A week on from the bombing of the Boston Marathon and its violent aftermath, puzzling uncertainties, perhaps discrepancies, are becoming apparent about what happened and why.
The story clearly is a complex one and more and more I sense there are aspects of illusion to it; the main facts, that bombs killed three and maimed many people and the men responsible are dead or captured, are known, but many mysteries remain, and each day brings more questions about the role of the FBI and other authorities, the involvement of Russia and most of all, why the men brought to their adopted country a mixture of home-grown and international terrorism.
The outrage that has been expressed by politicians at these sad events is understandable, as is the desire for the surviving bomber to be punished as harshly as possible – if he is ever fit enough – but some of the reaction has been so emotionally based it is in danger of distorting the truth, and some of the statements and claims and demands, repeated widely on the media, are close to being misleading.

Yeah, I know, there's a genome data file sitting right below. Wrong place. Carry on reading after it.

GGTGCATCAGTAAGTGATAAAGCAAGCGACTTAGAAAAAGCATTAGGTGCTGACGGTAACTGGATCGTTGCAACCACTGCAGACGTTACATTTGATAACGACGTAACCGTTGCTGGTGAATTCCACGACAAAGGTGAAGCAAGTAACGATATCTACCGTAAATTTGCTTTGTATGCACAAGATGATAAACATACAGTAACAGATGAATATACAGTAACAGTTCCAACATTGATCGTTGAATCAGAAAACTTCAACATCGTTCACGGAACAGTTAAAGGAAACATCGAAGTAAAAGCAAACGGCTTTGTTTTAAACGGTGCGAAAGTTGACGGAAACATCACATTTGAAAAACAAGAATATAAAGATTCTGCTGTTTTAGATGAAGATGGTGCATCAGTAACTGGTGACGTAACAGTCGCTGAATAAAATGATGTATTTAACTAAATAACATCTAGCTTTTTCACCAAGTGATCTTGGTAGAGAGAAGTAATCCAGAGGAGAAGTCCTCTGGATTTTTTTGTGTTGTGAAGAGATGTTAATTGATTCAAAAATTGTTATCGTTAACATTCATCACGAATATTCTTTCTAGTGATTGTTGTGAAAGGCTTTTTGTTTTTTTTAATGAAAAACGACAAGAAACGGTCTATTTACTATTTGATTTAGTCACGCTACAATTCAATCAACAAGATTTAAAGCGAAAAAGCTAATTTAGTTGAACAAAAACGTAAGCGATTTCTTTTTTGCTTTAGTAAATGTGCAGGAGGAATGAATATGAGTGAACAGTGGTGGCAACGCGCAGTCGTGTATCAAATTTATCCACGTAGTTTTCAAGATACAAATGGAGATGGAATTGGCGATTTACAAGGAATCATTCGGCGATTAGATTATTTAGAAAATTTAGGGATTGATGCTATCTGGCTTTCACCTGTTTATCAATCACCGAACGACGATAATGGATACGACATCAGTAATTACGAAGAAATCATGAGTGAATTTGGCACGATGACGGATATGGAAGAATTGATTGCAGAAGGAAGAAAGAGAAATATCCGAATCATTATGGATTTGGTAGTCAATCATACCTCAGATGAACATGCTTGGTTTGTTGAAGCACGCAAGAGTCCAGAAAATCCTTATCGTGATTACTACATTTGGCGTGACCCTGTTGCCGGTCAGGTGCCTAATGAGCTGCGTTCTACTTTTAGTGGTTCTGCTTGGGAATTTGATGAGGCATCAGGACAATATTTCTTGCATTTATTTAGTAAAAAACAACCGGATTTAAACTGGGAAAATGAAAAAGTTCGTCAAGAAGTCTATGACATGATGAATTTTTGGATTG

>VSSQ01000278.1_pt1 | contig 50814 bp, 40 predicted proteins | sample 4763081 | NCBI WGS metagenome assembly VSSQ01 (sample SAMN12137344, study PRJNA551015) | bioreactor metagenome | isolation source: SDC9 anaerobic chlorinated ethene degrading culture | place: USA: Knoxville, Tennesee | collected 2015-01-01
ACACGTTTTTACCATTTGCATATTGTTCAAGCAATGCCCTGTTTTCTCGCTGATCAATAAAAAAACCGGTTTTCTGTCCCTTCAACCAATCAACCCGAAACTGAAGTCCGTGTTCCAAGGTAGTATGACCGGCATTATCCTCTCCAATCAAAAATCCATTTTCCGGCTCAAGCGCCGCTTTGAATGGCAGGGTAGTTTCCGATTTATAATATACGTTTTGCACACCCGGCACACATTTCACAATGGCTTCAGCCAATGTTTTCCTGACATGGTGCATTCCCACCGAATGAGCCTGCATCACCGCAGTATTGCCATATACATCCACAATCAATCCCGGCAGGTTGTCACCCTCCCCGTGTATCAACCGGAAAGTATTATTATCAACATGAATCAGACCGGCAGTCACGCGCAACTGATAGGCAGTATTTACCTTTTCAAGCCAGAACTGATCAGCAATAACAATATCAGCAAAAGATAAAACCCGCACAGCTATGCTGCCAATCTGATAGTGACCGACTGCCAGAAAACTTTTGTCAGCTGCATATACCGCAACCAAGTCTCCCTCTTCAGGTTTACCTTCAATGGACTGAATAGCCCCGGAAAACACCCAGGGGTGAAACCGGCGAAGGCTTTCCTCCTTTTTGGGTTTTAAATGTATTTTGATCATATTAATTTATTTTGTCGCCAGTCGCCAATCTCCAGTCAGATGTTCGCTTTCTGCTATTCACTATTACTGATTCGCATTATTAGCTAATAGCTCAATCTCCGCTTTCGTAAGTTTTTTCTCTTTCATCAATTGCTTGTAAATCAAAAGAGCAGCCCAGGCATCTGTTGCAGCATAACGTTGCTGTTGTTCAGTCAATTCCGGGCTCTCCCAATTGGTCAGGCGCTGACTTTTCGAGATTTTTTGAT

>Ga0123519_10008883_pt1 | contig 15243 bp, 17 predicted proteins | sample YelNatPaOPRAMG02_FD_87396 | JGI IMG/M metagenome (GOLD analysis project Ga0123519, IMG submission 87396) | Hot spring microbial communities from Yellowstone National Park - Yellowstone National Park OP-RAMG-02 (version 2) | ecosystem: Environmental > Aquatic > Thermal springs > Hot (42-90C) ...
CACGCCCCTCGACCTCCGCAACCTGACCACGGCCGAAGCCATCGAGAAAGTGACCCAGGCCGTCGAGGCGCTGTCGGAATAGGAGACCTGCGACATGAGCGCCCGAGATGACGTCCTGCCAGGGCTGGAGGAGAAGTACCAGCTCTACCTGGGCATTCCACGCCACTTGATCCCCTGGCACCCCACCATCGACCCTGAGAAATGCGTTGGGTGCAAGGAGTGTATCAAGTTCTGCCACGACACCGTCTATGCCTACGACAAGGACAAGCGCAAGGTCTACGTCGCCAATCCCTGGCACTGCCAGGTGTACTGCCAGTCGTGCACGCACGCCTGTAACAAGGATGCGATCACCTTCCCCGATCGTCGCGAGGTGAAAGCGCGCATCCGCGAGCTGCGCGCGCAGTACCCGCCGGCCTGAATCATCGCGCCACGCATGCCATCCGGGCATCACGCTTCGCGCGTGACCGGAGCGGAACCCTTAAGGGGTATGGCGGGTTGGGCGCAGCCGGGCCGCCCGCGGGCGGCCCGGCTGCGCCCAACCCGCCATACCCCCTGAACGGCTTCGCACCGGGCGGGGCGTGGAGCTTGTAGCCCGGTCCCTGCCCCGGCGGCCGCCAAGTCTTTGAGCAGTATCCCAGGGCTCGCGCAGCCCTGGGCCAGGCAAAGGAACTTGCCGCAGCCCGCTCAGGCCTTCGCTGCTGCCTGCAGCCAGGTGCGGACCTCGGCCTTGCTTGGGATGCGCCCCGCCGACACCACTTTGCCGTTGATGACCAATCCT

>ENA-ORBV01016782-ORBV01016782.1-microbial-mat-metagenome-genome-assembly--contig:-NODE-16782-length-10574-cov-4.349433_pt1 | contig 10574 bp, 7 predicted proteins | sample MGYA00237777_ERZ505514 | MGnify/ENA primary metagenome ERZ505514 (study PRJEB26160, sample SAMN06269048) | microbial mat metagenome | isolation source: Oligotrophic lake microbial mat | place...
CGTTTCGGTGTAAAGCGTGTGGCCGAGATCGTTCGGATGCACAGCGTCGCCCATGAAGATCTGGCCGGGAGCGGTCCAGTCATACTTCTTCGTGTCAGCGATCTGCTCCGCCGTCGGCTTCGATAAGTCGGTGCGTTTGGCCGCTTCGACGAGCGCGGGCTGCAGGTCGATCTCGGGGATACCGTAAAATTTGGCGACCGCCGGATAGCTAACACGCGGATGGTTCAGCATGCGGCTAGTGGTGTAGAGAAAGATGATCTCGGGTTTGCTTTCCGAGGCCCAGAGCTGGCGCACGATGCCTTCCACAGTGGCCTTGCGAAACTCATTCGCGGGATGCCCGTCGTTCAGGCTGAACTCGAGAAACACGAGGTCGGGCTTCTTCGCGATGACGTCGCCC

This is a time for calm and common sense, for sober reflection and analysis from those who make the news and give the news: it is tempting but unhelpful to speculate and imagine and to stretch what is known for it then perpetuates confusion. And meanwhile many people grieve and others more have their lives changed forever. For their sake, more than anything, I hope the simple truth is found soon; in the end truth is simple always, but so often we fail to see it.